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You and an opponent are playing tennis - first to get 2 wins in a row wins. The probability of you getting a win is .6. The probability of him getting a win is .4. What's the probability of you winning the game?

I think this can be modeled as a Markov chain with 5 states (2 Losses, 1 Loss, 0 net, 1 Win, 2 Wins). Therefore, I think I could write out some equations to solve this. I'm trying out a different approach; does this make sense:

P(you win right off the bat) = (.6)(.6) = .36 P(he wins right off the bat) = (.4)(.4) = .16

P(you win) = .36/(.36+.16)

Edit: additionally, how can I relate this problem to the equations of gamblers ruin, if at all?

Other edit: Online, someone said the answer is .91, using the following argument. Why am I wrong? I even checked my answer using equations with the Markov chain.

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  • $\begingroup$ there are multiple ways to do this. One of the ways is to find probability of win after $2$ flips, after $3$ flips, after $k$ flips and so on... you get the same formula as in the method I have described below. $\endgroup$
    – Math Lover
    Aug 15, 2020 at 18:47
  • $\begingroup$ btw just saw your edit of gambler's ruin example where John starts with \$2. That probability will be higher as your problem of tennis match is less forgiving. Your wins stay with you in case of this example but in the tennis match problem that you have stated your wins reset the moment you lose. Example: say you win and get to \$3, you can lose two consecutive and get to \$1 but you are still in the game. In the tennis match problem that is not the case. I have detailed out the solution for tennis match in my answer. I hope this clarifies. $\endgroup$
    – Math Lover
    Aug 16, 2020 at 4:53

3 Answers 3

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Say $J$ and $M$ are playing a tennis match ($J$ and $M$). Whoever wins two consecutive games wins the match. We have to find the probability of two consecutive $J (JJ)$ before two consecutive $M (MM)$.

Probability of J winning a single game $= p = \dfrac{3}{5}$
Probability of M winning a game $= q = 1-p = \dfrac{2}{5}$

There are four possibilities after two matches - $JJ, JM, MJ, MM$

Probability of $JJ = p^2$ and you win.

Probability of $JM = pq$ and say your probability of win from there is $P(W|JM)$

Probability of $MJ = pq$ and say your probability of win from there is $P(W|MJ)$

Probability of $MM = q^2$ (you lose)

$i)$ If it is $JJ$, you win with probability $p^2$.

$ii)$ From $JM$, you can get to $MJ$ with probability $p$ and from there you can win with probability $P(W|MJ)$.
$P(W|JM) = p \times P(W|MJ)$

$iii)$ From $MJ$, you can win with probability $p$ or get to $JM$ with probability $q$ and then win with probability $P(W|JM)$ from there.

$P(W|MJ) = p + q \times P(W|JM)$

Solving $ii)$ and $iii)$,

$P(W|MJ) = \dfrac {p}{1-pq}$

$P(W|JM) = \dfrac {p^2}{1-pq}$

Probability of you winning

$ \begin {align*} P(W) &= P(JJ) + pq \times P(W|JM) + pq \times P(W|MJ) \\ &= p^2 + pq \times \dfrac {p^2}{1-pq} + pq \times \dfrac {p}{1-pq} \\ &= \dfrac {p^2(2-p)}{1-p(1-p)} \space \text {, replacing } q \text { with } (1-p)\\ \end {align*} $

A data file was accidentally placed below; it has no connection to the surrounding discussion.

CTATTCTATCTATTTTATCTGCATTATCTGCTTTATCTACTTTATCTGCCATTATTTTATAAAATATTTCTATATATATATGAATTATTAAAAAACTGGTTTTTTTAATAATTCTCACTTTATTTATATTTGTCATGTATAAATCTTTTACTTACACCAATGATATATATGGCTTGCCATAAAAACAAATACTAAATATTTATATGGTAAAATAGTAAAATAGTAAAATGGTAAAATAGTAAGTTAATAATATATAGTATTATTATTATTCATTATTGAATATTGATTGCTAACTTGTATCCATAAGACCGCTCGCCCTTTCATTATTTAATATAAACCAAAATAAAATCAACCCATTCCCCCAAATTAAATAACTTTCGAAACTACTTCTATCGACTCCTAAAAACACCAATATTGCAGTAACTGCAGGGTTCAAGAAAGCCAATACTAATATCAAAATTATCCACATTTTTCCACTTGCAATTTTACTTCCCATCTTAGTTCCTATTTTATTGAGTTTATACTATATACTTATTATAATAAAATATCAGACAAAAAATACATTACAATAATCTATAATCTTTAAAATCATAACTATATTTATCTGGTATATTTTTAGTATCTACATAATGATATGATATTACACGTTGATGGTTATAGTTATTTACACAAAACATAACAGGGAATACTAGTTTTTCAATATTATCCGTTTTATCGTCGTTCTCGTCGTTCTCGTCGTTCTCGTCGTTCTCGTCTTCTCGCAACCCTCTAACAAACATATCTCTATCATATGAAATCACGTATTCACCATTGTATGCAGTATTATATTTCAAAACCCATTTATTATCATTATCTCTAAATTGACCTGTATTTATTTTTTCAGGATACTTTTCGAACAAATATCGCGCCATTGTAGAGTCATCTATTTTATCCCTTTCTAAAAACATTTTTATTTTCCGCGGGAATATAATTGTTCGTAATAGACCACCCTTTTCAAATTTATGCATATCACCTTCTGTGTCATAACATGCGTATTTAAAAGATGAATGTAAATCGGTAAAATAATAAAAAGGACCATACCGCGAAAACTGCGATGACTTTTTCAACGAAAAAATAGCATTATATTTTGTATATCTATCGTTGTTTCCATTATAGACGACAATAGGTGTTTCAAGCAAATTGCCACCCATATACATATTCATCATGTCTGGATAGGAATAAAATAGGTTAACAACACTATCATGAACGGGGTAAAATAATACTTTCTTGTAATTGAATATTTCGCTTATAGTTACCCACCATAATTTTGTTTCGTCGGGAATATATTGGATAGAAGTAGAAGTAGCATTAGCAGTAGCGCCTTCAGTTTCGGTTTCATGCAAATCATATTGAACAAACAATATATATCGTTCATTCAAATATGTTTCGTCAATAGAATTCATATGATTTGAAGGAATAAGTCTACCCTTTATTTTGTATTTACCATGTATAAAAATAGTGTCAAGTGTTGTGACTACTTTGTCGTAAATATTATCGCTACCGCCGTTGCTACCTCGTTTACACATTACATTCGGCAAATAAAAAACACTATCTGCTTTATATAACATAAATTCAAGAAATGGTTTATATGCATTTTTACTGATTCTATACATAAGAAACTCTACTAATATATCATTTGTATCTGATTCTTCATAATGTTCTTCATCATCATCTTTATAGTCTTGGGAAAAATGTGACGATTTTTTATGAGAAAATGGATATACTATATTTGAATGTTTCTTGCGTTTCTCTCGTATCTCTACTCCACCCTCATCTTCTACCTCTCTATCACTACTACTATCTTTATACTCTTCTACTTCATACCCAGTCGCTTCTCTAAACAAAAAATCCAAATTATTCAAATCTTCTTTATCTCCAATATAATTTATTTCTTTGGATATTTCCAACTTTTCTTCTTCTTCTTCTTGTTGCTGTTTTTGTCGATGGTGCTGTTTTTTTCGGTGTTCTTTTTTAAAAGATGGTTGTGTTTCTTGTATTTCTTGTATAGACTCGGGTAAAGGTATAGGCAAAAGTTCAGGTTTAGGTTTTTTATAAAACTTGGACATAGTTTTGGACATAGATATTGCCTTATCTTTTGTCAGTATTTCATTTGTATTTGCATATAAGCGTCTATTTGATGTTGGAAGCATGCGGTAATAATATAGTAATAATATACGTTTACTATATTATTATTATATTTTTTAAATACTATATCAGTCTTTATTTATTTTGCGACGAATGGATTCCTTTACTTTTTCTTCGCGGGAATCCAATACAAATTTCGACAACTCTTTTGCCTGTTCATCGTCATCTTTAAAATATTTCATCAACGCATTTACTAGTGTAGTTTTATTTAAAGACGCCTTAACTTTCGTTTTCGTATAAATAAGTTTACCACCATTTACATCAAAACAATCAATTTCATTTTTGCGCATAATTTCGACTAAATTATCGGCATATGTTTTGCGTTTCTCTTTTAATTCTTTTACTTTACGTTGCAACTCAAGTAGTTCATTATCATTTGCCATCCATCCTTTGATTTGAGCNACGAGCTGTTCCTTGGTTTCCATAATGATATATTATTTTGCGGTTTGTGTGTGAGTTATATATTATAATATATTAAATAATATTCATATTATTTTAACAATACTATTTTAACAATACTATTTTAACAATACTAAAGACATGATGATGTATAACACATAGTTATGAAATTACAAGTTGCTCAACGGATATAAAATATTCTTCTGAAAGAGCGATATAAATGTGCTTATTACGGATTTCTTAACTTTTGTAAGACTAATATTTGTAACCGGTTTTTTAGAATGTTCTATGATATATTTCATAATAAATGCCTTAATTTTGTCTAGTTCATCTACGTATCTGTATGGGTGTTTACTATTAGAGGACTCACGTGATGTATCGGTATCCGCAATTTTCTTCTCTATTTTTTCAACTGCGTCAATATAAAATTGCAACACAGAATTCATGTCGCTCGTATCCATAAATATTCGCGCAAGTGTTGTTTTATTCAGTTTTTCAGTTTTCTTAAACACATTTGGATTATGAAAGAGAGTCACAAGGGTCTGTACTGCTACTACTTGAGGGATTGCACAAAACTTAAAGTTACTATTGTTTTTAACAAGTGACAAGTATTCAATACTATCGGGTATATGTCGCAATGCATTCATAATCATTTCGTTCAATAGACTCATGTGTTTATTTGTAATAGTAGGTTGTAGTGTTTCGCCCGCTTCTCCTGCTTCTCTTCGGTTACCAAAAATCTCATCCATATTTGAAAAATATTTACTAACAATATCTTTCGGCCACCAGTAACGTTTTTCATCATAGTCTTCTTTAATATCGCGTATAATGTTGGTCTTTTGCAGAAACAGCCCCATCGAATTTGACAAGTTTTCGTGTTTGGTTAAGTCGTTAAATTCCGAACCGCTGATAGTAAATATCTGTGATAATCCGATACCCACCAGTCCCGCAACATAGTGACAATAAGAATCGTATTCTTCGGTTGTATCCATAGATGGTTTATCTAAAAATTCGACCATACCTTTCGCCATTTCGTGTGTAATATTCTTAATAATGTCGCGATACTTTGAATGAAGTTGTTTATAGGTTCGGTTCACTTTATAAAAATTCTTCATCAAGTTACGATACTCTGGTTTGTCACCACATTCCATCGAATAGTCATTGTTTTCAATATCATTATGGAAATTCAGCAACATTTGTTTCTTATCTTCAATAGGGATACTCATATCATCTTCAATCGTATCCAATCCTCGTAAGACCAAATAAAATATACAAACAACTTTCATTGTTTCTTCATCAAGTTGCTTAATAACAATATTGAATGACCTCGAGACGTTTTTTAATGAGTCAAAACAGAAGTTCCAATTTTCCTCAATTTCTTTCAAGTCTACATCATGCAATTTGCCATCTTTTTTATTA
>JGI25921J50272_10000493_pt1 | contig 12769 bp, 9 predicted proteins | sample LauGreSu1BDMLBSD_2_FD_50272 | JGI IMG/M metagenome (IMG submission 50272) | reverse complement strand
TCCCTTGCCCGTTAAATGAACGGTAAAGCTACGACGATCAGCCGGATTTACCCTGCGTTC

As $p = \dfrac{3}{5}$, $P(W) = \dfrac{63}{95}$

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Your approach is wrong. What you calculated is $P(you\ win | the\ games\ lasted\ 2\ points)$ which is clearly different than $P(you\ win)$.

As for your edit: once you find the correct $P(you\ win)$ you can relate the problems since the tennis match deduced to a Bernoulli trial with $p = P(you\ win)$.

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  • $\begingroup$ Wait, but you can basically always assume that the game only lasts 2 games. The moment it lasts more than 2 games, that means you're coming back to the origin (where both people need to win 2 more games), therefore, you can just ignore the previous wins/losses and start fresh. $\endgroup$ Aug 15, 2020 at 6:48
  • $\begingroup$ Oh yes. I read the tennis part too fast. You are assuming that it is 40-40 in tennis terms, right? $\endgroup$
    – cgss
    Aug 15, 2020 at 7:02
  • $\begingroup$ James: No, it’s two wins in a row. After LW my chances are much better than after WL. $\endgroup$
    – gnasher729
    Aug 15, 2020 at 19:24
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Every sequence of games where you win overall ends in a $WW$, and either starts with $WL...$ or $LW....$, so the probability you eventually win is $$P(WW) + P(LWW) + P(WLWW) + P(LWLWW) + P(WLWLWW) + ... = \frac{P(WW) + P(LWW)}{1 - P(W)P(L)} = \frac{0.36 + 0.144}{1 - 0.24} = 0.663215789... = \frac{63}{95}.$$

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  • $\begingroup$ This is not correct. Probability of winning from $WL$ state is not the same as probability of winning from $LW$ state. $\endgroup$
    – Math Lover
    Aug 15, 2020 at 18:53
  • $\begingroup$ @MathLover You're right, I was thinking about it as if whoever got a lead of 2 wins overall won. I'll fix it. $\endgroup$ Aug 15, 2020 at 18:54

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